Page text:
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5 Italian Sayings You Should Add to Your Daily Conversations
Discover some of the colorful words Italians use to express themselves
By Francesca Di Meglio
Everything sounds better in Italian. Among the romance languages, its words, which end in vowels, roll off the tongue and make your words automatically more poetic. It's no wonder that Italian men come off as sounding like cassanovas, and the women are often referred to as the sexiest in the world.
But the language provides more than that. It is not just the sounds of the words; it is what is actually being said. Italian is a colorful language, and the people have a way of putting things that can get your point across and make a statement in a manner you don't get in another language.
So, I have decided to list some of my favorite Italian sayings and describing what they mean and why I love them. Without further ado, here they are:
1. In bocc' al lupo
Literally translated, this means "in the mouth of the wolf." But it's a way of saying "good luck." Typically, you say this to someone trying to win a competition, pass an exam, or find a job. The person receiving the well wishes must respond, "Crepi," or "Crepi il lupo," which means "crack the wolf." You have to admit this is a lot more interesting than a simple good luck or even buona fortuna, no? The big bad wolf has got nothing on Italians.
2. In culo alla balena
This one is a bit cruder than the wolf's mouth but is a way of wishing someone luck all the same. It means "in the rear end of the whale." The receiver then says, "Speriamo che non caghi," which means, "We hope he doesn't poop." It makes perfect sense, doesn't it? And what a way to encourage someone! I rarely resort to an exclamation point mid story, which is considered gauche by some authors, but it warrants it here.
3. Tutto fumo e niente arrosto
I can't help but think of my beloved Nonna Francesca whenever I hear this turn of words, which means "All smoke and nothing roasted." You say this when someone has a lot to say but never takes action or repeatedly fails in action.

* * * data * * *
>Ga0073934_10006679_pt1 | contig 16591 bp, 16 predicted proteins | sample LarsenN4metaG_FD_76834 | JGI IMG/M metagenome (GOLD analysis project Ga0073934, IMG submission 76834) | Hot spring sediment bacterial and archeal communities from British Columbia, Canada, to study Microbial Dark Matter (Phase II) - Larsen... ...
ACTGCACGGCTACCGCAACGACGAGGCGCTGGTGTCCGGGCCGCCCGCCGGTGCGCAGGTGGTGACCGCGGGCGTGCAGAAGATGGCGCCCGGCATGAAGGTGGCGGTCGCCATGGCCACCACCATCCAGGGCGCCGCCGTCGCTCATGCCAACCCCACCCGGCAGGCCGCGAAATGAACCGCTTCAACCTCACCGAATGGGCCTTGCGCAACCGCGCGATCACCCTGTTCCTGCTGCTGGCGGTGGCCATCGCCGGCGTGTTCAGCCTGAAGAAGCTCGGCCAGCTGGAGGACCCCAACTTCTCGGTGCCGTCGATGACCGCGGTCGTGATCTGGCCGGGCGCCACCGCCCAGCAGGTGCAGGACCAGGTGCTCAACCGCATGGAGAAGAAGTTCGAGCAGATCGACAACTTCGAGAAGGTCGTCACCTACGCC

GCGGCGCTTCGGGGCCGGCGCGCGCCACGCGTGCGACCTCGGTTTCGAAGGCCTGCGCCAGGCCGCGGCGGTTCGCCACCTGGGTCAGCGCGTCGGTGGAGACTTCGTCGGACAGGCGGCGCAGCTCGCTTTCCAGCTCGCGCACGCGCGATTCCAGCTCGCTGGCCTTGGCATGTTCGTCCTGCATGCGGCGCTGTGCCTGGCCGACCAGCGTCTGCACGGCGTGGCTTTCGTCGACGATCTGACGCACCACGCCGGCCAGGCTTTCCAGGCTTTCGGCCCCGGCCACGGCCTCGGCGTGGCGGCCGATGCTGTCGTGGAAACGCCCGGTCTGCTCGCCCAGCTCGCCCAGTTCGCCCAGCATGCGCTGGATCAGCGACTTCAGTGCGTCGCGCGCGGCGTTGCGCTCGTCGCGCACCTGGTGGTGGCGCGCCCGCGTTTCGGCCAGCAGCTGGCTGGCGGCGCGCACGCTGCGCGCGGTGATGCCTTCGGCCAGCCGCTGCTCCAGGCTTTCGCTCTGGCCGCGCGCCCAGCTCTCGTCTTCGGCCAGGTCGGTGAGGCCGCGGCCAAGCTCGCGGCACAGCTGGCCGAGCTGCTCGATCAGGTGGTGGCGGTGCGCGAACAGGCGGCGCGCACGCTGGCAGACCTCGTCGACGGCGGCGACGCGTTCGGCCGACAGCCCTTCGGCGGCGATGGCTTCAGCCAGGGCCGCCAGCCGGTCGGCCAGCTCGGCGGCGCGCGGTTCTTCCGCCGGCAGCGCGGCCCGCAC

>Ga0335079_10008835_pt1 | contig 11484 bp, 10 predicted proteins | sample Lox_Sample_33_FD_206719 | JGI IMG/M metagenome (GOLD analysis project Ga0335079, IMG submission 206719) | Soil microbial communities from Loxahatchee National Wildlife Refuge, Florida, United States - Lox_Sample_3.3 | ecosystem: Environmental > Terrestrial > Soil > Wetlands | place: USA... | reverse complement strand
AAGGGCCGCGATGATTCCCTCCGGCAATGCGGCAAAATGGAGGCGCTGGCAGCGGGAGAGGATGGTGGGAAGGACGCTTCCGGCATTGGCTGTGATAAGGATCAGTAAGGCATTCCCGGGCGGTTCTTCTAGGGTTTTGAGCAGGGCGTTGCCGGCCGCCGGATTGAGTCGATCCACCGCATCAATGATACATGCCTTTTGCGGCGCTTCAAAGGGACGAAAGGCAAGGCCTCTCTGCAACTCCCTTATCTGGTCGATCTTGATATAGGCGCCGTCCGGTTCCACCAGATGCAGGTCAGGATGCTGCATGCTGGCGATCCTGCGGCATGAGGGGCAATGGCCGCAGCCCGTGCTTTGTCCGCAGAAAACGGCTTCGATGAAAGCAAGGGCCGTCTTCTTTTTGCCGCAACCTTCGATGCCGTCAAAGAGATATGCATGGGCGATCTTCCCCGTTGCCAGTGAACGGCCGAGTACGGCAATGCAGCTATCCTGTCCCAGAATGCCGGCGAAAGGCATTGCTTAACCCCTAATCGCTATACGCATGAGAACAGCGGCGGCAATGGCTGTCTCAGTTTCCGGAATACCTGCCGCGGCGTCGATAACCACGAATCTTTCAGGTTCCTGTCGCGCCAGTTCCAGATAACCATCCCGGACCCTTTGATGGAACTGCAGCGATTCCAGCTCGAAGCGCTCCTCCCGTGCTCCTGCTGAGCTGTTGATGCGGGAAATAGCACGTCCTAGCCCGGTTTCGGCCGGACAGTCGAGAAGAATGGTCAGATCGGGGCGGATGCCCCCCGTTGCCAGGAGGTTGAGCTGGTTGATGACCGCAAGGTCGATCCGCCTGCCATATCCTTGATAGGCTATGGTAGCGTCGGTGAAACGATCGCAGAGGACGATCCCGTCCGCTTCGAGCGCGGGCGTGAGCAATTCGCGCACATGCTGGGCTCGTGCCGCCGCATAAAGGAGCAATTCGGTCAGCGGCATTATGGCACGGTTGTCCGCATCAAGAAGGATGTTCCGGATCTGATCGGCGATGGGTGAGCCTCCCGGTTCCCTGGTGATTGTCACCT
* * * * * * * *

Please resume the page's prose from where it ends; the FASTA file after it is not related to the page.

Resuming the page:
4. Meno male
To be honest, I say this about a million times a day, especially since I have had a child. Literally translated, it means "less bad." But people use this expression in lieu of "Thank God" or "It better be this way." For example, when my son finally finds his Batman figure, so we can leave the house and be only a little late for school, I say, "Meno male."
5. Buon animo
Italians love their dead people. They honor them and keep up a relationship after they depart for Heaven (or wherever). They never say a bad word about a dead person no matter what the relationship was like when they were alive. Even the language provides a certain respect for those who have passed. After you mention a dead person's name (every single time), you follow it up with, "Buon animo," which means "good soul." Wouldn't it be lovely for your eternal legacy to have you be a good soul?
There are so many more sayings that the language – not to mention its dialects – provide that I regularly use and I'm certain would delight you. So, this is just the beginning of our conversation. I'll be back with more soon.
You can read more about all things Italian and living the dolce vita on the Italian Mamma blog, and you can follow Di Meglio at Italian Mamma on Facebook or on Twitter @ItalianMamma10.
Article Published 7/18/16
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